Page 14-Friday, May 16, 1980-The M
al negotiations on the federal budget hit
a snag yesterday in the self-set deadline
for completion when House members
refused to move ahead on defense until
their chairman gets out of the hospital.
Members of a House and Senate
conference committee were working
for a third day on amending revisions
for 1980 and a balanced budget for 1981.
They said they would not finish by
midnight, the deadline they had set for
AT THIS STAGE, the fight is more
over strategy than numbers, with
senators saying it is meaningless to try
to resolve noncontroversial areas first
because the defense decisions will
determine how much money is left for
"If we take that approach, it's been
decided already what ha ppens to the
social programs," argued Rep. Thomas
He also said Rep. Robert Giaimo (D-
Conn , the House Budget Committee
c'hairman, had been hospitalized for
tests because of bad stomach pains and
wants to be present for the tough fights
over defense and social programs.
The earliest library was a collection
of clay tablets in Babylonia around 2100
U.S. SECRETARY OF STATE Edmund Muskie crosses his fingers in Vienna yesterday as he is asked by West German
Foreign Minister Hans-Dietrich Genscher (right) shoot the possibilities of successful talks with Soviet Foreign Minister
Andrei Gromyko, whom Muskie meets today. Both ministers were in Vienna for a lunch with other dignitaries.
Muskie foresees little progress
in upeonming talks with Russians
Contined fromPage) MUSKIE SAID THE proposal was Austria. Also attending the ceremoni
Paktstan and Iran," the statement said. aimed at gaining recognition for the are French Foreign Minister Jes
THIS FIRST-EVER reference to a government of Afghan President Francois-Poncet and Britain's Lor
troop pullback intrigued Muskie and Babrak Karmal and "legitimization of Carrington.
the State Department's Kremlin exper- the invasion." TODAY'S CEREMONY, part
ts travelling with him. But they held to Muskie, however, warned several nationwide celebrations, takes placei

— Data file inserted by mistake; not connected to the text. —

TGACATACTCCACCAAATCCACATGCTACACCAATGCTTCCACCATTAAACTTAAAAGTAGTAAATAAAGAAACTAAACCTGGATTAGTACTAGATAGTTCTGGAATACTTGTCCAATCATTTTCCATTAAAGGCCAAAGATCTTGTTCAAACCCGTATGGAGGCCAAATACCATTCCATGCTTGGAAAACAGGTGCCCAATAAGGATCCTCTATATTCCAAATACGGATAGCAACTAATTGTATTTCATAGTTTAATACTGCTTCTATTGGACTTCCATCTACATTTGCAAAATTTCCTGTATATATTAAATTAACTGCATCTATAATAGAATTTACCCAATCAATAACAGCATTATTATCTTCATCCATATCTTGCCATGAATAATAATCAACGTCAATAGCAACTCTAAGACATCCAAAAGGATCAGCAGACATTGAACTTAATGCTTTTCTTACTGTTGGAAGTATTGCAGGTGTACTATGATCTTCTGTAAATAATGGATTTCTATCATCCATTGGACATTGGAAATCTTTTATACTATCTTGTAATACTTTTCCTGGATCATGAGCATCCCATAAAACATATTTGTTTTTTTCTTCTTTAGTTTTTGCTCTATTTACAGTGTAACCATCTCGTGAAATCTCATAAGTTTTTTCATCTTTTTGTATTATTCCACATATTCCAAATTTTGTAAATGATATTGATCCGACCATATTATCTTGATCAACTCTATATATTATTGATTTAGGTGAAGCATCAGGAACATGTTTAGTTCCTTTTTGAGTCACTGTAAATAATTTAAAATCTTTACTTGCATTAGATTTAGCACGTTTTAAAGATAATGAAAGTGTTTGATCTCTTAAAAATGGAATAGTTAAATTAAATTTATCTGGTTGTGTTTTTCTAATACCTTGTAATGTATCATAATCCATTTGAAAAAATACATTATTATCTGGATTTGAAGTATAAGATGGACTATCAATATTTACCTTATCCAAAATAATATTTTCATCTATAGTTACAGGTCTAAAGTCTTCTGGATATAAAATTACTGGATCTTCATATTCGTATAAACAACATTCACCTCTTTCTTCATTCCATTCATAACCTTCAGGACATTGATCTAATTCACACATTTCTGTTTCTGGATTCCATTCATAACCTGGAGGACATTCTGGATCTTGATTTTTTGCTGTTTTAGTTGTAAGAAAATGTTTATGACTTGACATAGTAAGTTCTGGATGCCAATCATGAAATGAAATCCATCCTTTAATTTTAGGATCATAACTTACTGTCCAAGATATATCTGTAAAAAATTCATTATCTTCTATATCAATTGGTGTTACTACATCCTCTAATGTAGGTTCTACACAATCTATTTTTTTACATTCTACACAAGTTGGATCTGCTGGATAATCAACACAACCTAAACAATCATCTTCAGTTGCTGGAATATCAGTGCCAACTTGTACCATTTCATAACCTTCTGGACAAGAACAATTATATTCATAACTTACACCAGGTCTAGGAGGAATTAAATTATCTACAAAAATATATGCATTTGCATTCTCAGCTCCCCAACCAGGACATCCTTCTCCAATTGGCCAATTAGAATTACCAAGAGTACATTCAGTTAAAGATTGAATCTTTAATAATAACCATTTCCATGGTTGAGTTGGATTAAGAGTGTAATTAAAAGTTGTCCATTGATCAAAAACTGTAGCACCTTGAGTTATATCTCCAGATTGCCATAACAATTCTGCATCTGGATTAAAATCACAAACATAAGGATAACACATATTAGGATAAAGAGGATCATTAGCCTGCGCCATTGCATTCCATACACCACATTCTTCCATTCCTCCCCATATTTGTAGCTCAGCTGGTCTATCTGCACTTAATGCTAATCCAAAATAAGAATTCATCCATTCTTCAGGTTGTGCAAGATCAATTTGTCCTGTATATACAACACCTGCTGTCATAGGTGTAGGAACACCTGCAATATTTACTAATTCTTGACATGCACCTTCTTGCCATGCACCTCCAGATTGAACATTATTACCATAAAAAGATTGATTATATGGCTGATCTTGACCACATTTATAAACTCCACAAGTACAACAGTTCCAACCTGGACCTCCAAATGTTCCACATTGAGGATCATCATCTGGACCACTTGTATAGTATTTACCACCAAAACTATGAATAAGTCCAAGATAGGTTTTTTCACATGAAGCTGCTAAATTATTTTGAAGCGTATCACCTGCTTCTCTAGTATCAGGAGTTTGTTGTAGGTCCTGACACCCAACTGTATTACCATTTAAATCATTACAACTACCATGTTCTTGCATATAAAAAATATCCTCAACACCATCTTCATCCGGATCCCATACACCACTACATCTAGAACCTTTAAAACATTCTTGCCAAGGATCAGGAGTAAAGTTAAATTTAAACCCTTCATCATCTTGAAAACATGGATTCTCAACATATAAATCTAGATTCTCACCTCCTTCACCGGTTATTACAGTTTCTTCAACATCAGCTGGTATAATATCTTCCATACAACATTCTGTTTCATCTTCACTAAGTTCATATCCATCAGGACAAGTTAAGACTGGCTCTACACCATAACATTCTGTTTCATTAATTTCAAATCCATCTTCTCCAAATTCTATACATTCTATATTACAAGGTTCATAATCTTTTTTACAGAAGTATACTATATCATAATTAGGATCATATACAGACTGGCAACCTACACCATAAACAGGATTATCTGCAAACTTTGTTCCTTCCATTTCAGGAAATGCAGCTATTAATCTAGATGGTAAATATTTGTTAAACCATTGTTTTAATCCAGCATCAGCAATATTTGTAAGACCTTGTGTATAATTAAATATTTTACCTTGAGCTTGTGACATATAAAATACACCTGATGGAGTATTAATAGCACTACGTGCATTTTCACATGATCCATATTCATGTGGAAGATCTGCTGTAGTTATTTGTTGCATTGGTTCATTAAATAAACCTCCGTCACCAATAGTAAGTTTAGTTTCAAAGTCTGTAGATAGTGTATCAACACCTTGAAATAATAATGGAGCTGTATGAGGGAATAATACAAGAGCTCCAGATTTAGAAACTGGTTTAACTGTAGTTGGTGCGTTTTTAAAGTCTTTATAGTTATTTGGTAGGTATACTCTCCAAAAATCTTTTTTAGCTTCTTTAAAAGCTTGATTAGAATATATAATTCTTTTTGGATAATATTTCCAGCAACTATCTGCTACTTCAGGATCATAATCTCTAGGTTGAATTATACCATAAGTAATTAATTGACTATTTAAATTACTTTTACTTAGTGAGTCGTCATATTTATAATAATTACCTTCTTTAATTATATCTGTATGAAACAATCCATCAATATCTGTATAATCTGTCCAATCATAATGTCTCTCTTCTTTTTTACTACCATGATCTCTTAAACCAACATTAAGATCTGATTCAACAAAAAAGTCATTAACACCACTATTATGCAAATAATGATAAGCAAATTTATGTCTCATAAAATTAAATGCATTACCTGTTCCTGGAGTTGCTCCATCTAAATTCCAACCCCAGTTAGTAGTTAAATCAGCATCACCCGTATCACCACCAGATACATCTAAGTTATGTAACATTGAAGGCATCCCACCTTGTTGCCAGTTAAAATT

their insistence that the Soviets recall times he has no great expectations and the same room of Belvedere Palac
their troops, estimated by the the session will mainly be spent in where the treaty was signed by U.
Americans to number nearly 100,000, as reviewing events of the past six Secretary of State John Fester Dulle
a precondition to neutralization of the months. British Foreign Secretary Harol
country. But he made clear he will bluntly Macmilla , France's Antoine Pina
"It's a non-starter," a top official blame the Soviets for the current chill, and the Soviet Union's Vyachesla
said of the Afghan initiative. "I will say, the burden of proof is on MOlOtOv.
"Nice, but no sale," said another, you" Muskie told newsmen, adding Earlier yesterday, the hecti
later, "the Soviets alone are schedule caught up with Muskie as h
responsible" for the non-ratification of fell asleep during a ceremony in th
the SALT II treaty. Hofhurg Palace in Austria.
HE SAID THE withdrawal of Soviet His arms folded across his ches
troops from Afghanistan is the Muskie dropped his head during
precondition for a return to a full set of discourse by former Austrian Vic
economic, diplomatic and cultural Chancellor Fritz Bock and slept a
c~-ixzum relations between Washington and historian Gerald Stourzh traced th
Moscow. history of the postwar treaty that ende
Muskie and Gromyko last met in 1971, Austria's allied occupation.
(,,..~ 4< when the secretary of state, then a Carrington shot a few anxiou
t',....LC t .~Democratic senator from Maine, was glances at Muskie as they sat togethe
Ion a visit to the Soviet Union. in the first riOw, but did not disturb th
They met again today after taking sleeping American.
part in more ceremonies marking the Muskie was awake for a speech b
-DMay 15, 1955, signing of the treaty President Rudolf Kirchschiseger.
which ended postwar occupation of
m ALO -
MONDAY NIGHT is
* C Lw" eernNighty
(with c boy hat-freeadmission) T
Discover our new Mon. night Special '
"THE MOOSE IS LOOSE" -
music by SALT CREEK
A* . _ *_ -A
Sunday, May 18, 1980 at 3 p.m.
RUDOLF STEINER HOUSE
1923 GEDDES, ANN ARBOR
A lecture on:
"Art, Science and Ethics in
the World of Work Today"
by Dietrich V. Asten
President of the Asten Group Inc. (a
manufacturing and business corporation)
Sponsored by the Rudolf Steiner institute of the Great Lakes Area
THE PUBLIC IS INVITED FREE ADMISSION